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The Goat or Who is Sylvia?, Theatre Royal Haymarket, review: ‘Lewis will have you totally hooked’

PUBLISHED: 15:00 10 April 2017 | UPDATED: 15:00 10 April 2017

The Goat, Theatre Royal Haymarket. Picture:  Johan Persson

The Goat, Theatre Royal Haymarket. Picture: Johan Persson

JOHAN PERSSON

Damien Lewis and Sophie Okonedo both shine in Edward Albee’s story about a man who falls in love with a goat

If we needed further evidence that Damian Lewis is one of his generation’s best actors, here it is. As compelling on stage as on screen, he delivers Edward Albee’s tightly penned dialogue about a man who falls in love with a goat, with utter conviction and deft comic timing.

Cast as 50-year-old Martin, a successful architect with a brief to design a gleaming city from the Iowa cornfields, the Tufnell Park actor is comfortable embracing this nerdy bespectacled verbally nit-picking liberal whose midlife crisis casts him beyond the social pale.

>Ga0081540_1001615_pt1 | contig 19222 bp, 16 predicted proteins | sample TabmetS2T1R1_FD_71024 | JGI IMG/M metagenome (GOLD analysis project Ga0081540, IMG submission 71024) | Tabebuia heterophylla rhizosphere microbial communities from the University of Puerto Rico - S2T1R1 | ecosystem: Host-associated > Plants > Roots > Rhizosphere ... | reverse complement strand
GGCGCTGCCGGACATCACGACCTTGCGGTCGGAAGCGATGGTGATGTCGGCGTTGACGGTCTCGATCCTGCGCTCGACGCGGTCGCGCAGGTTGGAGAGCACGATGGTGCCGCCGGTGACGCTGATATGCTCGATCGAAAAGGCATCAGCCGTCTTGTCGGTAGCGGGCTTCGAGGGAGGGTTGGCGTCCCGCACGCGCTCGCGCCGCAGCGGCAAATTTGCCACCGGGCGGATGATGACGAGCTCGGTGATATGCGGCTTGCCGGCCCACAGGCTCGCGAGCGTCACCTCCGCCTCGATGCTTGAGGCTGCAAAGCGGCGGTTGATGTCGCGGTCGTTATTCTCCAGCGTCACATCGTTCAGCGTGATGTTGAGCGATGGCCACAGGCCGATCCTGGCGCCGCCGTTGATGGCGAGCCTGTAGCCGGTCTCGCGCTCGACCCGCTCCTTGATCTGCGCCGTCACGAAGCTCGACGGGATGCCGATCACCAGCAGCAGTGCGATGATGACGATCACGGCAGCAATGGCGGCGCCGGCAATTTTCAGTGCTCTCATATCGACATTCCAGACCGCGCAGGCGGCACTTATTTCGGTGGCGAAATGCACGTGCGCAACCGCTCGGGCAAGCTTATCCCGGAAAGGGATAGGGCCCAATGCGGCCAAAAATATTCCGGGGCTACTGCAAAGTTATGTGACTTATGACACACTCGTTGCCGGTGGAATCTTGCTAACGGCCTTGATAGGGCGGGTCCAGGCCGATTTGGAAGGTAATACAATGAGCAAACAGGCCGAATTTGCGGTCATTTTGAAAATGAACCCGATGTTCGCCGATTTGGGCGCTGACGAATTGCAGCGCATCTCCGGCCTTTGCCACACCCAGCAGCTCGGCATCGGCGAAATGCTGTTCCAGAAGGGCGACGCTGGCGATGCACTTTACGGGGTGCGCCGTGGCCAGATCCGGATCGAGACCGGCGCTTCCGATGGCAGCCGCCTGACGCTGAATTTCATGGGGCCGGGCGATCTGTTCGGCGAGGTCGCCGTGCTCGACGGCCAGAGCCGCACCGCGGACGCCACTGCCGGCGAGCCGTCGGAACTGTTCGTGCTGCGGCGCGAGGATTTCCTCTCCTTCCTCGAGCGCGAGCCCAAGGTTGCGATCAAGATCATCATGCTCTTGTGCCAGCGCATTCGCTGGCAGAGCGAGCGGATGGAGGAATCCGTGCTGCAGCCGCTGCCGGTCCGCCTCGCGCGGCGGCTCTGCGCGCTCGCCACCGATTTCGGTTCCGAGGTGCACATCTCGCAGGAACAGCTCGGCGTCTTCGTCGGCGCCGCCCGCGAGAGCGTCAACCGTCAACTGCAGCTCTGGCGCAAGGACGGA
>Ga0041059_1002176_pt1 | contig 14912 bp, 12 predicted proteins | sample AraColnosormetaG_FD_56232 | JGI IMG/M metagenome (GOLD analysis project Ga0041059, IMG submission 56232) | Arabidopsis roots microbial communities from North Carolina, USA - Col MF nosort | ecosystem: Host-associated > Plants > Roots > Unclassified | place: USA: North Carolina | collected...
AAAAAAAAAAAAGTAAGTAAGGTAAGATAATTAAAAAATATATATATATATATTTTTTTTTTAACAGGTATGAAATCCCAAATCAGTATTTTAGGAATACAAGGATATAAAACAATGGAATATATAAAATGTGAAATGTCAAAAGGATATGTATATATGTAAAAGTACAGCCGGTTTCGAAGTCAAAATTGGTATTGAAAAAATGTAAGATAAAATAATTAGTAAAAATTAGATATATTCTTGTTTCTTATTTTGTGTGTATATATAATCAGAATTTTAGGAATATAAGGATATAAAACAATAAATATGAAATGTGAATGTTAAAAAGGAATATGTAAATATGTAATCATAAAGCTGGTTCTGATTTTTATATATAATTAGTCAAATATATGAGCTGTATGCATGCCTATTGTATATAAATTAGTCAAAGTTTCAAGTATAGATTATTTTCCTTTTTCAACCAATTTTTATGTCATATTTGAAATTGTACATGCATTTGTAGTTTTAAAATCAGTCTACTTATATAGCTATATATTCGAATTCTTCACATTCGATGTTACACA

Sophie Okonedo as wounded and furious wife Stevie is more than a fair match for Lewis’ charisma. If his American accent is understandably pitch perfect, hers never slips as she rattles out Stevie’s bitter swipes and commands the stage, smashing up Rae Smith’s art-filled city apartment and confronting him with her primal pain.

When she promises: “You have broken me and I will break you,” you damn well believe it.

Jason Hughes provides reliable support as hypocritical best friend Ross, appalled at Martin’s taboo-busting passion, while accepting routine marital infidelity.

Only the couple’s gay teen son Billy shows a glimmer of understanding about the arbitrary boundaries of sexual norms – although Archie Madekwe’s gangly adolescent is the weakest of the quartet in Ian Rickson’s empassioned revival of Albee’s tragicomedy which was first staged at The Almeida in 2004.

It’s nigh on two hours of break-free entrenched family warfare in a single setting, but thanks to stellar performances and Albee’s masterful rat a tat dialogue your attention never flags. Despite its absurdity, Lewis’ solitary, bewildered, and reviled Martin trying to explain the “epiphany” of his love will have you totally hooked.

Rating: 4/5 stars

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